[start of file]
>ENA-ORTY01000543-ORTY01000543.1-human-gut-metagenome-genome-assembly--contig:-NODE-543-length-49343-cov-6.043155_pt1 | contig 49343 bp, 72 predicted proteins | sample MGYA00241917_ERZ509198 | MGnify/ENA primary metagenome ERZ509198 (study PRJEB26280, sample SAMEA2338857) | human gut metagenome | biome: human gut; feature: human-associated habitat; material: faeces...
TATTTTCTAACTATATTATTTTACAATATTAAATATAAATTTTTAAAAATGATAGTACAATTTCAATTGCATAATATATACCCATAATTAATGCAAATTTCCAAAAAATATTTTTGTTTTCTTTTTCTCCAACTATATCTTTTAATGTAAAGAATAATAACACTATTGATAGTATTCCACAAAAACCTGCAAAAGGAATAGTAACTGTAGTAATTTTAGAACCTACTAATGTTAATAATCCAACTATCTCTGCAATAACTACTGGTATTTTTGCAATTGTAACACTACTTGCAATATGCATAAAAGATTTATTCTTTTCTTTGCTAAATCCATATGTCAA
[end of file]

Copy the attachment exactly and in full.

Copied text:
>ENA-ORTY01000543-ORTY01000543.1-human-gut-metagenome-genome-assembly--contig:-NODE-543-length-49343-cov-6.043155_pt1 | contig 49343 bp, 72 predicted proteins | sample MGYA00241917_ERZ509198 | MGnify/ENA primary metagenome ERZ509198 (study PRJEB26280, sample SAMEA2338857) | human gut metagenome | biome: human gut; feature: human-associated habitat; material: faeces...
TATTTTCTAACTATATTATTTTACAATATTAAATATAAATTTTTAAAAATGATAGTACAATTTCAATTGCATAATATATACCCATAATTAATGCAAATTTCCAAAAAATATTTTTGTTTTCTTTTTCTCCAACTATATCTTTTAATGTAAAGAATAATAACACTATTGATAGTATTCCACAAAAACCTGCAAAAGGAATAGTAACTGTAGTAATTTTAGAACCTACTAATGTTAATAATCCAACTATCTCTGCAATAACTACTGGTATTTTTGCAATTGTAACACTACTTGCAATATGCATAAAAGATTTATTCTTTTCTTTGCTAAATCCATATGTCAA